Attempts by employees to bring back to life the implied term of trust and confidence continue to fail, with both the Queensland and NSW Courts of Appeal recently rejecting the term in employment contracts. However, the implied term of good faith dodges the same fate for now.
Each of the cases reviewed the scope of the Barker case, decided by the High Court last year. The Barker case clearly decided that a term of mutual trust and confidence will not be implied as a matter of course into all employment contracts. However, despite the High Court decision, the former employees in each of these cases argued that a term of mutual trust and confidence should be implied into their contracts, together with an implied term of good faith.
Probationary employment contracts are no exception
In the case of State of New South Wales v Shaw, the Court of Appeal found that the probationary nature of the employment did not require, for the efficacy or worth of the contract, the implication of a term about mutual trust and confidence. The fact that employment is probationary does not provide a meaningful point of distinction from the conclusion reached in the Barker case.
The employees in Shaw tried to distinguish the concept of trust and confidence from the more elusive duty of good faith. This was no doubt due to the fact that the High Court left open the possibility that, despite its view about trust and confidence, a duty of good faith might still independently exist in relation to particular contracts.
Without needing to decide that point, the Court of Appeal still rejected the good faith argument, as the contracts still operated effectively without it.
The case concerned the dismissal of a married couple who were appointed as probationary teachers at Bourke Public School in NSW. As a result of various performance allegations, their probationary engagements were terminated. After the employees enjoyed success in the District Court, the State of NSW appealed against the finding of an implied term, and relied on the Barker case which had been decided in the meantime.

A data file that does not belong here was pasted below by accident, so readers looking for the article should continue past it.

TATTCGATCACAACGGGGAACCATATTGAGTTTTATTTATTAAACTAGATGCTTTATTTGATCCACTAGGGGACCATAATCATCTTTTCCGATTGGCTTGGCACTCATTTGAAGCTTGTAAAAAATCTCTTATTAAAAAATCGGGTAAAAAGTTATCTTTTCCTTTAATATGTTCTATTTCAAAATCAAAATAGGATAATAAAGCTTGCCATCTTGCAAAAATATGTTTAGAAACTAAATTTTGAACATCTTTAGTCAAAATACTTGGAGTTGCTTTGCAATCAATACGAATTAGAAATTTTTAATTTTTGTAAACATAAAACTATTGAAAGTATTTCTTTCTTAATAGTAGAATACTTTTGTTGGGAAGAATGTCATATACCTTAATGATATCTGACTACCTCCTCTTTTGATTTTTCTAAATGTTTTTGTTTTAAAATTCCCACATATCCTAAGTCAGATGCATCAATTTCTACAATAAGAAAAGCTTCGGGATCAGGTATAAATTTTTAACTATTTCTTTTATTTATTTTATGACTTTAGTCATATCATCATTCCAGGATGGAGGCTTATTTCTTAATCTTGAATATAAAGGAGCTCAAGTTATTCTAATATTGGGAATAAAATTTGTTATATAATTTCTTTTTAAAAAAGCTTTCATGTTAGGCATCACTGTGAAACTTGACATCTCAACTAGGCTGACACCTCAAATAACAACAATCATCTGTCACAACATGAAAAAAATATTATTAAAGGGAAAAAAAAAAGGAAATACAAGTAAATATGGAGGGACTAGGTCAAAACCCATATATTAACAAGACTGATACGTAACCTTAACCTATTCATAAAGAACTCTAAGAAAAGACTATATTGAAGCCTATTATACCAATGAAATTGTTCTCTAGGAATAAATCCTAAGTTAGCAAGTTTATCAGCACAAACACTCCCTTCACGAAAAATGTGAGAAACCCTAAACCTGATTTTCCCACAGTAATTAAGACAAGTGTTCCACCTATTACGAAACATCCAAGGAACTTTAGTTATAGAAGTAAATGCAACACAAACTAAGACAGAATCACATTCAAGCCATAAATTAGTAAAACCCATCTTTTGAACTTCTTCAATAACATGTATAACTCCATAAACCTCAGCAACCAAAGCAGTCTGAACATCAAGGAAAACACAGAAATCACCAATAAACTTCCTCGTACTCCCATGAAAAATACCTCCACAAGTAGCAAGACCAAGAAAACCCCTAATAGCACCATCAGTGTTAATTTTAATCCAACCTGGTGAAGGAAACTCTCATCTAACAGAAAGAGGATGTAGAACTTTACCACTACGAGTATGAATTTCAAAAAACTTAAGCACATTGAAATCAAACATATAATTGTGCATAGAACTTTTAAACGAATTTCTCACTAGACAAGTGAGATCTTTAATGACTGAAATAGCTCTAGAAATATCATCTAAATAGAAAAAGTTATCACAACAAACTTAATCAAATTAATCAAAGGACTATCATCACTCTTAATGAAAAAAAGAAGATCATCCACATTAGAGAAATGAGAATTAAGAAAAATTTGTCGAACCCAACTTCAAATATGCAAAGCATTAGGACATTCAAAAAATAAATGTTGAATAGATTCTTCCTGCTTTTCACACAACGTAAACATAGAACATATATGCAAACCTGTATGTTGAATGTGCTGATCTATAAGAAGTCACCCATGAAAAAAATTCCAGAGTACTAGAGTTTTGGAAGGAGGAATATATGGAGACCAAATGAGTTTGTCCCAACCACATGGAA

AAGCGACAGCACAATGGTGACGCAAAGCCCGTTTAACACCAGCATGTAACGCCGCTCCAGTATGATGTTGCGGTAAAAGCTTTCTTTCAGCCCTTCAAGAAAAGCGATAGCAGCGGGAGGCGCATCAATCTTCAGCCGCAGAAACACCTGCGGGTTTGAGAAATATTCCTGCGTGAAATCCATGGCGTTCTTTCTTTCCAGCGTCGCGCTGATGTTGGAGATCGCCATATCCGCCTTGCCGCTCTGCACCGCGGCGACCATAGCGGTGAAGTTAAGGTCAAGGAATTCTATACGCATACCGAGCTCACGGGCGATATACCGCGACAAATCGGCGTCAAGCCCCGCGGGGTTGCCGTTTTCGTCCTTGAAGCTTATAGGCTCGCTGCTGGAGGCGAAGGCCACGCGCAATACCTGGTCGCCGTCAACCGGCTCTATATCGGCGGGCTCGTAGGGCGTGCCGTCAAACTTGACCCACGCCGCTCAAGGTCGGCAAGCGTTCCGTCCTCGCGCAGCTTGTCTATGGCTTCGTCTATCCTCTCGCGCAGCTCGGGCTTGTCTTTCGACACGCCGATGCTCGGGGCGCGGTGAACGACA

The couple then asserted on appeal that their success in the District also could be maintained on the alternate good faith ground.
In addition to rejecting an implied term of mutual trust and confidence, or of good faith, the Court of Appeal rejected that there would have been any breach of such a term. The fact that an employee is humiliated and distressed by the contents of a show cause letter, or by being handed the letter without a support person present, does not demonstrate a lack of good faith on the employer’s part. The case followed many before it, where the lack of definition around what the implied term would require, and what conduct would constitute a breach, brought the claim undone.
No implied term of good faith to exercise prudence, caution and diligence
In Gramotnev v Queensland University of Technology, it was argued that a particular duty of good faith was implied into the former employee’s contract, in addition to other implied terms which included the term of mutual trust and confidence. After rejecting the implied term of mutual trust and confidence in light of Barker, the Queensland Court of Appeal went on to consider whether an obligation to act in good faith was implied into the contract.
The appellant in this case, a former lecturer at QUT, claimed that the implied term of good faith required QUT to “exercise honest (sic), fairness, prudence, caution and diligence” in the performance of his employment contract. The Supreme Court rejected the formulation of an implied term of good faith in those terms. The Court was of the view that such a term took on “the language of a duty of care” which was not apt to describe the obligations of an employer in exercising contractual rights or performing contractual obligations.
While rejecting the particular implied term of good faith articulated by the appellant in that case, the Court of Appeal did not altogether rule out the existence of an implied term of good faith in employment contracts. Encouragingly, however, the Court did consider the observations of the NSW Court of Appeal in Shaw (which was decided just before judgment in this case) in determining there was no such term in the contract.
Implications for employers
These decisions build further confidence that written contracts of employment can be relied on according to their terms, without concern that there will be some unintended implication of terms based on trust and confidence or a similarly described duty of good faith. While the Courts of Appeal, like the High Court in the Barker case, did not rule out the possibility of an implied term of good faith in certain circumstances, it confirmed that the term is not a de facto unfairness assessment enlivened by the employer’s handling of performance issues and the termination of the employees’ employment.